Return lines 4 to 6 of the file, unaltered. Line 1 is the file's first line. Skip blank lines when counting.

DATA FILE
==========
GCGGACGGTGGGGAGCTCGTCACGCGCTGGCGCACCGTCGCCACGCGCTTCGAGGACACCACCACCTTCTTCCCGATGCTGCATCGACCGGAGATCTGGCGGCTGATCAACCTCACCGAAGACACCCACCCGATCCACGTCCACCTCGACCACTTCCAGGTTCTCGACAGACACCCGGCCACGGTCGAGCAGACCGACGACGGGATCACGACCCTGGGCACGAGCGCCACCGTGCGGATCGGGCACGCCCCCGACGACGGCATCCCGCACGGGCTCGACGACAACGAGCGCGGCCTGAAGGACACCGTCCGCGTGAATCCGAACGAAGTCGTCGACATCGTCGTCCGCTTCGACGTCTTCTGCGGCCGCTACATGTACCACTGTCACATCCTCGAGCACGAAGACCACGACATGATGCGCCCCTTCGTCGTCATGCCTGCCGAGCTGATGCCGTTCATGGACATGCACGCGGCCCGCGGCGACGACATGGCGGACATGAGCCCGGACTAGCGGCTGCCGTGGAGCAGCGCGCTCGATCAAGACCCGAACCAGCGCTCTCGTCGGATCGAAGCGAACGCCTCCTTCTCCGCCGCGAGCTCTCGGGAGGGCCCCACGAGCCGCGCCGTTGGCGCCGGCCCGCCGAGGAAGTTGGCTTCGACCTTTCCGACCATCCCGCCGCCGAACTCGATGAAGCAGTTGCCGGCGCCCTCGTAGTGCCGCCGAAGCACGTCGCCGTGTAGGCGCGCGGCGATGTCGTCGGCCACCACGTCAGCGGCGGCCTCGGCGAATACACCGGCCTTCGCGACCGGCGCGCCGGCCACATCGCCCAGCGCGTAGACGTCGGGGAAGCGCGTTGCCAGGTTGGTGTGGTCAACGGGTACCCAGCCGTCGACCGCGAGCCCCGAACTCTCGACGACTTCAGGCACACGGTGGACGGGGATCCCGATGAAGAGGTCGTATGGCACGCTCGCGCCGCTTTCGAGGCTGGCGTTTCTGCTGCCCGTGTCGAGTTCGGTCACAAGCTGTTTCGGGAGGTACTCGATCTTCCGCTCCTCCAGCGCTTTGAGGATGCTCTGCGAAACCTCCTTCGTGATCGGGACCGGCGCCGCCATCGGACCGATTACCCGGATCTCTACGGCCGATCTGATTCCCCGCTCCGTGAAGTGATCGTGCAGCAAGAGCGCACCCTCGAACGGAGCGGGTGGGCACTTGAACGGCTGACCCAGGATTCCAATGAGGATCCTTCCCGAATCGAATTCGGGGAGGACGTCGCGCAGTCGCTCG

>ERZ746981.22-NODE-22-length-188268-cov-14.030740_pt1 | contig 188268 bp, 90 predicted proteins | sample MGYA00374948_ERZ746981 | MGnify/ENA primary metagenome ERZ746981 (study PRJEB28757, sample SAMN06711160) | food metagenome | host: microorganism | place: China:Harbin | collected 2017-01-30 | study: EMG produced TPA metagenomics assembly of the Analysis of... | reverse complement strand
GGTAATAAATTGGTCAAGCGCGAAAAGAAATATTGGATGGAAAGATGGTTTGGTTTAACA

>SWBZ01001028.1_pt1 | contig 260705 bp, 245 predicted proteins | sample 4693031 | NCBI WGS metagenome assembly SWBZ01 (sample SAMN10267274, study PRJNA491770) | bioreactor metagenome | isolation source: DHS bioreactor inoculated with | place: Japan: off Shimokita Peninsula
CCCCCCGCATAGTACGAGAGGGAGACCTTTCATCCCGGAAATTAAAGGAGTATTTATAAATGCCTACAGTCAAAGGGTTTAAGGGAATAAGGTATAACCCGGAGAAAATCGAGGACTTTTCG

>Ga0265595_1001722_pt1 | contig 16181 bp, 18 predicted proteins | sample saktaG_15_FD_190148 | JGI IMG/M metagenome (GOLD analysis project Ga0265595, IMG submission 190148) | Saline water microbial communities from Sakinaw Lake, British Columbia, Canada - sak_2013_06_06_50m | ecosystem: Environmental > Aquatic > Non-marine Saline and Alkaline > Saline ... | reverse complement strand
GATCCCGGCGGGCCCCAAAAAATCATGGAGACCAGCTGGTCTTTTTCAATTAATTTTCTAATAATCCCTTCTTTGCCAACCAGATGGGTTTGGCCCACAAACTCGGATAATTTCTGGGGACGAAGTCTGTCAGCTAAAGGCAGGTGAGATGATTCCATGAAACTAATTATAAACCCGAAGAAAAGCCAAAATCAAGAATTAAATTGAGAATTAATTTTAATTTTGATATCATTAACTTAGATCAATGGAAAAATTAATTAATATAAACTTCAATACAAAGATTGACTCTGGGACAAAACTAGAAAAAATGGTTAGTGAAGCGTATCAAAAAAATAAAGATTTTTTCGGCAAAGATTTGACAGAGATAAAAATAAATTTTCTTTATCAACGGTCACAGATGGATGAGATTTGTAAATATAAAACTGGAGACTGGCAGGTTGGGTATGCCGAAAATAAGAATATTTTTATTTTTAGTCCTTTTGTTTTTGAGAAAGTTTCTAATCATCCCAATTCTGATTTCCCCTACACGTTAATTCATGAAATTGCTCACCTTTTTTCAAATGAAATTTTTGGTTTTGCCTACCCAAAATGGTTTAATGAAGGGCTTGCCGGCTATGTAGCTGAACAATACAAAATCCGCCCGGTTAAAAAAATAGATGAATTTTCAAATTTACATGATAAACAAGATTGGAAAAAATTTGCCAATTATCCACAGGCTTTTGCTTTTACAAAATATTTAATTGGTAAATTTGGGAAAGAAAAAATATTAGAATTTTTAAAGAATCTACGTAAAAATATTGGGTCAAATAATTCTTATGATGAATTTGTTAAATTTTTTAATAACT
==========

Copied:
>SWBZ01001028.1_pt1 | contig 260705 bp, 245 predicted proteins | sample 4693031 | NCBI WGS metagenome assembly SWBZ01 (sample SAMN10267274, study PRJNA491770) | bioreactor metagenome | isolation source: DHS bioreactor inoculated with | place: Japan: off Shimokita Peninsula
CCCCCCGCATAGTACGAGAGGGAGACCTTTCATCCCGGAAATTAAAGGAGTATTTATAAATGCCTACAGTCAAAGGGTTTAAGGGAATAAGGTATAACCCGGAGAAAATCGAGGACTTTTCG

>Ga0265595_1001722_pt1 | contig 16181 bp, 18 predicted proteins | sample saktaG_15_FD_190148 | JGI IMG/M metagenome (GOLD analysis project Ga0265595, IMG submission 190148) | Saline water microbial communities from Sakinaw Lake, British Columbia, Canada - sak_2013_06_06_50m | ecosystem: Environmental > Aquatic > Non-marine Saline and Alkaline > Saline ... | reverse complement strand